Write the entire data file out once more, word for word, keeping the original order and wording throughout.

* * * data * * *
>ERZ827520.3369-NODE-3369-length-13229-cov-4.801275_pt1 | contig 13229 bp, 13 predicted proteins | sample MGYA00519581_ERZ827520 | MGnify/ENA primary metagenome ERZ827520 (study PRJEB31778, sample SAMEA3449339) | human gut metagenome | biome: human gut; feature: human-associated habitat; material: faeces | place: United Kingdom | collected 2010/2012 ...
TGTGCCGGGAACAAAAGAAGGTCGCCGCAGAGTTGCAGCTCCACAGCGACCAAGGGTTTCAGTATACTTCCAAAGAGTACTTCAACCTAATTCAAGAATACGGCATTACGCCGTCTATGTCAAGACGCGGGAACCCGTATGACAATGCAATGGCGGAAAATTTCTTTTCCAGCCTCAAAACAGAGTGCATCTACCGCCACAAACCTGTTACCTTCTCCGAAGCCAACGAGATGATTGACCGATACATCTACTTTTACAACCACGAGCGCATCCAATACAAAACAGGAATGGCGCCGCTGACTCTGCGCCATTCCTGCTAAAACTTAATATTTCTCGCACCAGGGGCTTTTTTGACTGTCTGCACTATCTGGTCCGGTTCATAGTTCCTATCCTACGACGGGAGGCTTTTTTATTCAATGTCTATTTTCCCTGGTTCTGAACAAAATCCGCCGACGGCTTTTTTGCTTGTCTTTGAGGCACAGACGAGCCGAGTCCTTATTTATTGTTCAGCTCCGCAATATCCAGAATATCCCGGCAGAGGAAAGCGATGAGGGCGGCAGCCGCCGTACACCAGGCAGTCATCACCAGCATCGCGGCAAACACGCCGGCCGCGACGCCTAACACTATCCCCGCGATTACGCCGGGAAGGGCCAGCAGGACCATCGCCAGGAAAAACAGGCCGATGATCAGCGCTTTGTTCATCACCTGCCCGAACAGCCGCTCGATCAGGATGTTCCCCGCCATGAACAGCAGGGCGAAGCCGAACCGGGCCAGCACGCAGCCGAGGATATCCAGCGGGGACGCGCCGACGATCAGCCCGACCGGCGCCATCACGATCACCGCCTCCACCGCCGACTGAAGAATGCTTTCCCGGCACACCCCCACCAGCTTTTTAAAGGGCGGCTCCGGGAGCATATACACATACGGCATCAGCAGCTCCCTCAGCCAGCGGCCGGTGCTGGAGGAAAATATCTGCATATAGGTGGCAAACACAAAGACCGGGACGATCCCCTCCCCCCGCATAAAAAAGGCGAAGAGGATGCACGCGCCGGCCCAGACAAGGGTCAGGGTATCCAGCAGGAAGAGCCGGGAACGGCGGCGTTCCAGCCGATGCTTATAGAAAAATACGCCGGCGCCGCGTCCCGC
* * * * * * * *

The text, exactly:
>ERZ827520.3369-NODE-3369-length-13229-cov-4.801275_pt1 | contig 13229 bp, 13 predicted proteins | sample MGYA00519581_ERZ827520 | MGnify/ENA primary metagenome ERZ827520 (study PRJEB31778, sample SAMEA3449339) | human gut metagenome | biome: human gut; feature: human-associated habitat; material: faeces | place: United Kingdom | collected 2010/2012 ...
TGTGCCGGGAACAAAAGAAGGTCGCCGCAGAGTTGCAGCTCCACAGCGACCAAGGGTTTCAGTATACTTCCAAAGAGTACTTCAACCTAATTCAAGAATACGGCATTACGCCGTCTATGTCAAGACGCGGGAACCCGTATGACAATGCAATGGCGGAAAATTTCTTTTCCAGCCTCAAAACAGAGTGCATCTACCGCCACAAACCTGTTACCTTCTCCGAAGCCAACGAGATGATTGACCGATACATCTACTTTTACAACCACGAGCGCATCCAATACAAAACAGGAATGGCGCCGCTGACTCTGCGCCATTCCTGCTAAAACTTAATATTTCTCGCACCAGGGGCTTTTTTGACTGTCTGCACTATCTGGTCCGGTTCATAGTTCCTATCCTACGACGGGAGGCTTTTTTATTCAATGTCTATTTTCCCTGGTTCTGAACAAAATCCGCCGACGGCTTTTTTGCTTGTCTTTGAGGCACAGACGAGCCGAGTCCTTATTTATTGTTCAGCTCCGCAATATCCAGAATATCCCGGCAGAGGAAAGCGATGAGGGCGGCAGCCGCCGTACACCAGGCAGTCATCACCAGCATCGCGGCAAACACGCCGGCCGCGACGCCTAACACTATCCCCGCGATTACGCCGGGAAGGGCCAGCAGGACCATCGCCAGGAAAAACAGGCCGATGATCAGCGCTTTGTTCATCACCTGCCCGAACAGCCGCTCGATCAGGATGTTCCCCGCCATGAACAGCAGGGCGAAGCCGAACCGGGCCAGCACGCAGCCGAGGATATCCAGCGGGGACGCGCCGACGATCAGCCCGACCGGCGCCATCACGATCACCGCCTCCACCGCCGACTGAAGAATGCTTTCCCGGCACACCCCCACCAGCTTTTTAAAGGGCGGCTCCGGGAGCATATACACATACGGCATCAGCAGCTCCCTCAGCCAGCGGCCGGTGCTGGAGGAAAATATCTGCATATAGGTGGCAAACACAAAGACCGGGACGATCCCCTCCCCCCGCATAAAAAAGGCGAAGAGGATGCACGCGCCGGCCCAGACAAGGGTCAGGGTATCCAGCAGGAAGAGCCGGGAACGGCGGCGTTCCAGCCGATGCTTATAGAAAAATACGCCGGCGCCGCGTCCCGC